/dev/fd0         /mnt/floppy      auto        noauto,owner     0   0
devpts           /dev/pts         devpts      gid=5,mode=620   0   0
proc             /proc            proc        defaults         0   0
tmpfs            /dev/shm         tmpfs       defaults         0   0
If you want to move your '/home' to another device or another partition on the existing device then you will need to prepare the partition or create it. You would first create the partition using 'fdisk' or 'cfdisk'. After you create the partition then you will need to prepare the partition for the filesystem. The mkfs is a front end for creating/formatting/preparing a partition for a filesystem. Type of filesystem can be a personal choice.

Once you have a partition to accept your new/old filesystem data then it's just a matter of copying or moving the files to that partition. Then you must edit your '/etc/fstab' to mount your new partition to the '/' of your current filesystem. As you wish to mount your new 'home' on '/home' then look at;

Code:
/dev/sda6        /home            ext3        defaults         1   2
as a sample. This technique is used all the time during system regeneration or expansion.
 
Old 05-25-2009, 09:31 AM   #8
Tom6
Member
 
Registered: May 2009
Posts: 116

Original Poster
Rep: Reputation: 16
Hey OneBeck, thanks i think that solves my troubles there. i was beginning to think Puppy was weirdly different but it looks like your commands will help me find out what's going on and then fix it.

Vashsna & Contusion, thanks too

Thanks and regards from
Tom

Last edited by Tom6; 05-25-2009 at 09:32 AM.
 
Old 05-26-2009, 04:08 PM   #9
Tom6
Member
 
Registered: May 2009
Posts: 116

Original Poster
Rep: Reputation: 16
Aargh, i'm too nervous about the fstab! Her's the way it looks right now

1 /dev/sda1 / ext2 defaults 01
2 none /proc defaults 00
3 none /sys sysfs defaults 00
4 none /dev/tpts devpts gid=2.mode+620 0.0
5 /dev/fdo /mnt/floppy auto noauto.rw 00

i think that's right, there might be a typo in there. I can't see any mention of /home so i should just add a line

6 /dev/sda4 /home ext2 defaults 1 2

Does that look ok?

Last edited by Tom6; 05-26-2009 at 04:39 PM.
 
Old 05-26-2009, 04:52 PM   #10
Disillusionist
Senior Member
 
Registered: Aug 2004
Location: England
Distribution: Ubuntu
Posts: 1,036

Rep: Reputation: 96
Questions:
  1. Have you created a seperate partition for /home?
  2. Have you formated the partition as ext2?
  3. Have you backed up the current contents of /home?

Once you modify the /etc/fstab to include your new /home partition, the filesystem you have created will be mounted over the top of the existing /home (this is not something to worry too much about, but you need to do a little forward planning)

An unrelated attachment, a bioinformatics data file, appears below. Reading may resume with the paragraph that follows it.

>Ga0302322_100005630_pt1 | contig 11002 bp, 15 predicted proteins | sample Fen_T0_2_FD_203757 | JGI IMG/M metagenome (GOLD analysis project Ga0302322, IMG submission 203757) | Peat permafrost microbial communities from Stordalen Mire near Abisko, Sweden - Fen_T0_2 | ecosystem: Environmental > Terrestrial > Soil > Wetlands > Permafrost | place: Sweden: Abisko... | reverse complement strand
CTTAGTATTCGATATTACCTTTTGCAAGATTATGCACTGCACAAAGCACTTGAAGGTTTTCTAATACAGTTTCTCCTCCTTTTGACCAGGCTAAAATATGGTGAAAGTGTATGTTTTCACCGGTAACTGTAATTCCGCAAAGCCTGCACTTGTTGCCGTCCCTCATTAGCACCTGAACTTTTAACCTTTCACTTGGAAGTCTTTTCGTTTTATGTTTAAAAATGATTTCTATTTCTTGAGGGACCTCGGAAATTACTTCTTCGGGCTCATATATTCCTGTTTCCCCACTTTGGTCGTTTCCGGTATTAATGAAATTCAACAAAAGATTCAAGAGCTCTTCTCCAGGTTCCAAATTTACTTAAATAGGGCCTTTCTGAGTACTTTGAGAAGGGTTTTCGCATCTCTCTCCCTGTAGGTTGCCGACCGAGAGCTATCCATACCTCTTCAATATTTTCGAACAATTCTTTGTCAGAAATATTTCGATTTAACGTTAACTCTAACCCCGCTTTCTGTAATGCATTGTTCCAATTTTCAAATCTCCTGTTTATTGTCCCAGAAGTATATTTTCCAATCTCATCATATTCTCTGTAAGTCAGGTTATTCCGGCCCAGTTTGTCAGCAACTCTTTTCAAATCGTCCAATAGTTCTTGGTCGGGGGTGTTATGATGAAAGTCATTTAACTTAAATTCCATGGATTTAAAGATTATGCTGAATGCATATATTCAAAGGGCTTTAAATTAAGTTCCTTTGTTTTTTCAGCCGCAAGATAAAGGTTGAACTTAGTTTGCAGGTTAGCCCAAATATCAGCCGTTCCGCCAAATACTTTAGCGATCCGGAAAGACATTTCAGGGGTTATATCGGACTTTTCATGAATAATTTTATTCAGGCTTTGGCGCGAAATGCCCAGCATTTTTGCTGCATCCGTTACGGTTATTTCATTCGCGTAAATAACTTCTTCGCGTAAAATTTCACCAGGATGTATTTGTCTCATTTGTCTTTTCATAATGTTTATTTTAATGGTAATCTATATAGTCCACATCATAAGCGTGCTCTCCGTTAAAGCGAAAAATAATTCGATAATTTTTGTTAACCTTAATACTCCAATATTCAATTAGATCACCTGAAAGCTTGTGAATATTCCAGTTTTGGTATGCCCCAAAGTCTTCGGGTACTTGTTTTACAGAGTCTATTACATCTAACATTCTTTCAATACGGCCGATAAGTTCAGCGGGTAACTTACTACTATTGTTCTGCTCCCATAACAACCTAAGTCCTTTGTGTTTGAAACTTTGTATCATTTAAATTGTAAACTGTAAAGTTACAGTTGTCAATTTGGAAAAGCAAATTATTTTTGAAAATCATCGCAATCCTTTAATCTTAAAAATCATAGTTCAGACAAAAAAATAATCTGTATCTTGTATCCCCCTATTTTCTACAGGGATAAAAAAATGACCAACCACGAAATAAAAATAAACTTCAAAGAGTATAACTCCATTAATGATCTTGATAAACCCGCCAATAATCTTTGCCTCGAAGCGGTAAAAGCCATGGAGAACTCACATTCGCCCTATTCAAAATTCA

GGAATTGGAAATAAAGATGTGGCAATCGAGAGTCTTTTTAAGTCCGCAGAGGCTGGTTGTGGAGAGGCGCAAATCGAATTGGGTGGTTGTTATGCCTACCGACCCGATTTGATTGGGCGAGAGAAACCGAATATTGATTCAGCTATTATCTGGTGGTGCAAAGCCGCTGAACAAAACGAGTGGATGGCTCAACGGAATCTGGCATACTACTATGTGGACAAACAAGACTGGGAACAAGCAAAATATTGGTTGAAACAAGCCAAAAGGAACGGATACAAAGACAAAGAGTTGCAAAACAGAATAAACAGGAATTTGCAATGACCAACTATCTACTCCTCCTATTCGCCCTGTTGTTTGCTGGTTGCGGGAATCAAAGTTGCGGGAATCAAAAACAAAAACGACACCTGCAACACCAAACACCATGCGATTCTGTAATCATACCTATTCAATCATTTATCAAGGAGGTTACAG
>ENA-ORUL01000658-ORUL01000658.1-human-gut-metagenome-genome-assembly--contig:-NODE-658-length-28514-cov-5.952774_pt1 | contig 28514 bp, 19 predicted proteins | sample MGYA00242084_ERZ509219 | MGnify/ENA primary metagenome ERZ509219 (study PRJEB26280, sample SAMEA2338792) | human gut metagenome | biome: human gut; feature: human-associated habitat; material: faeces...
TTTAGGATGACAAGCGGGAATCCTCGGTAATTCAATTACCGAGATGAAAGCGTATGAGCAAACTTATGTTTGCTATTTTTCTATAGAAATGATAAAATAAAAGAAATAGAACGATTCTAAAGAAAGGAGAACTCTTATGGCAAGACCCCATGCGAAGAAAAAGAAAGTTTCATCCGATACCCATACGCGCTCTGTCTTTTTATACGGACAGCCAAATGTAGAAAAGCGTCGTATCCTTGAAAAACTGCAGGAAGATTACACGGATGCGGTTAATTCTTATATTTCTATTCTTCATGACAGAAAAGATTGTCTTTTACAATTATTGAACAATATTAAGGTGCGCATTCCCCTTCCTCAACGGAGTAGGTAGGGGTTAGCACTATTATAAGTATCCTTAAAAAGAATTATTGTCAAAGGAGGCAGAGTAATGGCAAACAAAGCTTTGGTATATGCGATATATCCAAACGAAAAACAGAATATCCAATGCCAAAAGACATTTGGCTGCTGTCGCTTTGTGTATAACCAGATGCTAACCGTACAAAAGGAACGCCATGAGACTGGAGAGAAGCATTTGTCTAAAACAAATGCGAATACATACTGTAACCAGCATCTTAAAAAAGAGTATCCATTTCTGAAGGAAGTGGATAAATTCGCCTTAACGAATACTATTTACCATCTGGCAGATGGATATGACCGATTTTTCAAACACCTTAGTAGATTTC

First, backup /home:
Code:
tar xvf /home.tar /home
Second, create a temporary mount point for your new partition and mount it:
Code:
mkdir /home2
mount /dev/sda4 /home2
Third, copy the files from /home to /home2:
Code:
cp -pR /home/* /home2
Forth, change the /etc/fstab as per your question.

Fifth, unmount/remount /dev/sda4:
Code:
umount /home2
mount /home
Sixth, test...

When happy, unmount /home and remove the contents from the sub-mounted folder.

UPDATE:

Puppy doesn't use /home (and logs you in as root)

The home area for the root account is /root in this instance.

It doesn't even provide a friendly way of creating new accounts (no /usr/sbin/useradd; no /usr/sbin/groupadd) .... I manually edited the /etc/passwd and /etc/shadow files to create an account, but you can't run the passwd command to change the password, there is no mkpasswd to create an encrypted passwd.

Now don't get me wrong, I like Puppy. It's just that I use it as a "Live Distro", the old rule of thumb "Don't leave yourself logged in as root" is just too ingrained for me to use Puppy as my main distro.

Last edited by Disillusionist; 05-26-2009 at 05:14 PM.
 
Old 05-26-2009, 05:44 PM   #11
soleilarw
Member
 
Registered: Apr 2009
Posts: 107

Rep: Reputation: 19
If you keep your old /home directory just as it is, and you mount any other device on top of it (like mount -t ext3 /dev/sda6 /home), then the mounted device will be available at your /home. Your old /home contents remain intact, but are hidden and not accessible as long as the other device is mounted on top of it. Of course make sure that the mounted device really has proper user home directories, otherwise only your root account will work properly.

Linux Archive

Last edited by soleilarw; 06-18-2009 at 05:13 AM.
 
Old 05-27-2009, 02:08 AM   #12
Tom6
Member
 
Registered: May 2009
Posts: 116

Original Poster
Rep: Reputation: 16